Another option is to set up your own limited company. This way, you can market yourself as more of a business than as a sole trader. Unlike registering as a sole trader, your company will have a legal identity separate to that of its directors and shareholders. This has a range of advantages and disadvantages, so make sure to research which route best suits your business goals.

You may take on work as a self-employed contractor for another company – such as working on a project in another business on a freelance contract. Make sure you understand the off-payroll working rules if you're working as a contractor through your limited company. It's important to be sure that you know whether your contract is inside or outside IR35.

Read our guide to bookkeeping in order to keep track of all your finances.

7. Choosing your software engineer insurance

You might not think you need insurance as a self-employed software engineer, but there are still risks involved in the role. Perhaps your software causes accidental damage to someone’s property – or somebody trips over your laptop cable when you’re working onsite. Insurance means you’re protected when problems do happen.

And if your software engineering business goes well and you hire employees, employers’ liability insurance is a legal requirement.

Simply Business offers software developer insurance and IT consultant insurance, so you can find a cover that works for you.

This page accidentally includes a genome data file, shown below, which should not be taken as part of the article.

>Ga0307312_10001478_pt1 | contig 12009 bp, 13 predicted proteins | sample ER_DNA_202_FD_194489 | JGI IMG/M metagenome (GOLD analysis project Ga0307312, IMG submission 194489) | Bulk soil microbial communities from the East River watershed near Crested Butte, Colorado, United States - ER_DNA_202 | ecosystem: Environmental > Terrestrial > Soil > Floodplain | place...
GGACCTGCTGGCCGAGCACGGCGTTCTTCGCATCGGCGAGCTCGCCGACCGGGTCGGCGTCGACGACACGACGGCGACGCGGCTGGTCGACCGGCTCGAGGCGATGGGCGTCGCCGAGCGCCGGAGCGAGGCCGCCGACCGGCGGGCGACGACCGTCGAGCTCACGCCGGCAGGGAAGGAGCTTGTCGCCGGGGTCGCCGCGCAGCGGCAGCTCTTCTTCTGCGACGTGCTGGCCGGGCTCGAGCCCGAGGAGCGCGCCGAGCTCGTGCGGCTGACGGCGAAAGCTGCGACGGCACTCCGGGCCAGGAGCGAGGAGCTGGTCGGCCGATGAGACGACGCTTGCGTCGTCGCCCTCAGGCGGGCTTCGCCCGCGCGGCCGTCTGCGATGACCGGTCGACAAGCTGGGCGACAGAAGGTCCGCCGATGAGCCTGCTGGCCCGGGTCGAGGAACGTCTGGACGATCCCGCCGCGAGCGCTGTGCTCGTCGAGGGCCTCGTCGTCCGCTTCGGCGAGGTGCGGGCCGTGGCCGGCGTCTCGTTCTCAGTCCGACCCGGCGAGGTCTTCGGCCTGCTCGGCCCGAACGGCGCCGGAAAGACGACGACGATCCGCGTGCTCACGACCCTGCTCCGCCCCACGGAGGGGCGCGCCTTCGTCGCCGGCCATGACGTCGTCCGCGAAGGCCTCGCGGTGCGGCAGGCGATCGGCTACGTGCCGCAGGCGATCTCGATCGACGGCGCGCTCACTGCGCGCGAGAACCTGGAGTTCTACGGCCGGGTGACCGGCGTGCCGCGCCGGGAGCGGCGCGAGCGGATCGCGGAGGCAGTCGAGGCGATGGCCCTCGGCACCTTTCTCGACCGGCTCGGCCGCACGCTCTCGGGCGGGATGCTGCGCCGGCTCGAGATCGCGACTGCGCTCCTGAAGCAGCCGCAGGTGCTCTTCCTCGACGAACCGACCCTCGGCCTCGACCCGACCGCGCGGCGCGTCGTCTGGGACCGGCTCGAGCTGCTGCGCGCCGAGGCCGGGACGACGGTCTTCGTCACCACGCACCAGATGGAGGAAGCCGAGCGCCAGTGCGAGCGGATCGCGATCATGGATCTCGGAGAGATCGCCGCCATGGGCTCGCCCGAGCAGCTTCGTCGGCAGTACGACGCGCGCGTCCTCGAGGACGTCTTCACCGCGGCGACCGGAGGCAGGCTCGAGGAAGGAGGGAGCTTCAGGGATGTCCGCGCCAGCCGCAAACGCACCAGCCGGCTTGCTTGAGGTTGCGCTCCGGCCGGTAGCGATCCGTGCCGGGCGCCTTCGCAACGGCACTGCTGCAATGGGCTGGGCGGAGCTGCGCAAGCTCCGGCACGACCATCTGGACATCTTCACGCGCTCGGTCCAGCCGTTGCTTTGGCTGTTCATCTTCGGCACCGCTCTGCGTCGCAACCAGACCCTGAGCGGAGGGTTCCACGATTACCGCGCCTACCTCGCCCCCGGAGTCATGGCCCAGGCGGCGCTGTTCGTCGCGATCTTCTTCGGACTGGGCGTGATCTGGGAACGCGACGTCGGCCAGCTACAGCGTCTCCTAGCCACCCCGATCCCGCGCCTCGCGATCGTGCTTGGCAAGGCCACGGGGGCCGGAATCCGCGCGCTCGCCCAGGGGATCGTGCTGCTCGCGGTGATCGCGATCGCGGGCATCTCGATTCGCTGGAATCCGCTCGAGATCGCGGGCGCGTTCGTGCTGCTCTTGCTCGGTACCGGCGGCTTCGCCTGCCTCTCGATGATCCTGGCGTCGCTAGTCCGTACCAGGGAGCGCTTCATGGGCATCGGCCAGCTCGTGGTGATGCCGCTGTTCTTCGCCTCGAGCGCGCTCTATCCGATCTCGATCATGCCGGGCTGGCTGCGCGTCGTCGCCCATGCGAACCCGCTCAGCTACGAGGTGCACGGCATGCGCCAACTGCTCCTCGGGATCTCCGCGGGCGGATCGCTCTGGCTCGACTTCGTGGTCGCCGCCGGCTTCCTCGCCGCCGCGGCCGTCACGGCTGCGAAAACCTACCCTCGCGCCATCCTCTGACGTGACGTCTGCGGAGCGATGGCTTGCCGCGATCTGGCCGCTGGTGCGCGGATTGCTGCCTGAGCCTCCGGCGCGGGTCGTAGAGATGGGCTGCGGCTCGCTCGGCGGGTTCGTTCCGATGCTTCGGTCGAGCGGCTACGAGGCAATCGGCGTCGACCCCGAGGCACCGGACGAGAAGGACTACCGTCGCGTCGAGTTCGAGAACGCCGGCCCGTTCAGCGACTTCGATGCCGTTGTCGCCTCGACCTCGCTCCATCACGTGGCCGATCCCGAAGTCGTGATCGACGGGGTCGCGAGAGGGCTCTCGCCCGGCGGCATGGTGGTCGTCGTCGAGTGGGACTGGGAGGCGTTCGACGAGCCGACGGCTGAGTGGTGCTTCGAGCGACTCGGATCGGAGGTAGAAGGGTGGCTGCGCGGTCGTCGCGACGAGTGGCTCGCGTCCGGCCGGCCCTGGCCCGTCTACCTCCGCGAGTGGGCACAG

Are you a self-employed software engineer? Let us know your best tips for starting out in the comments below.

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Rosanna Parrish

Written by

Rosanna Parrish

​​Rosanna Parrish is a Copywriter at Simply Business, specialising in legal and HR content. Trained at London College of Communication, she has been creating content professionally for eight years at publications across the UK and Spain. Starting her career in health insurance, she also worked in education marketing before returning to the insurance world. Rosanna also writes about wellbeing in the workplace. She lives by the sea and does her best writing in coffee shops.

We create this content for general information purposes and it should not be taken as advice. Always take professional advice. Read our full disclaimer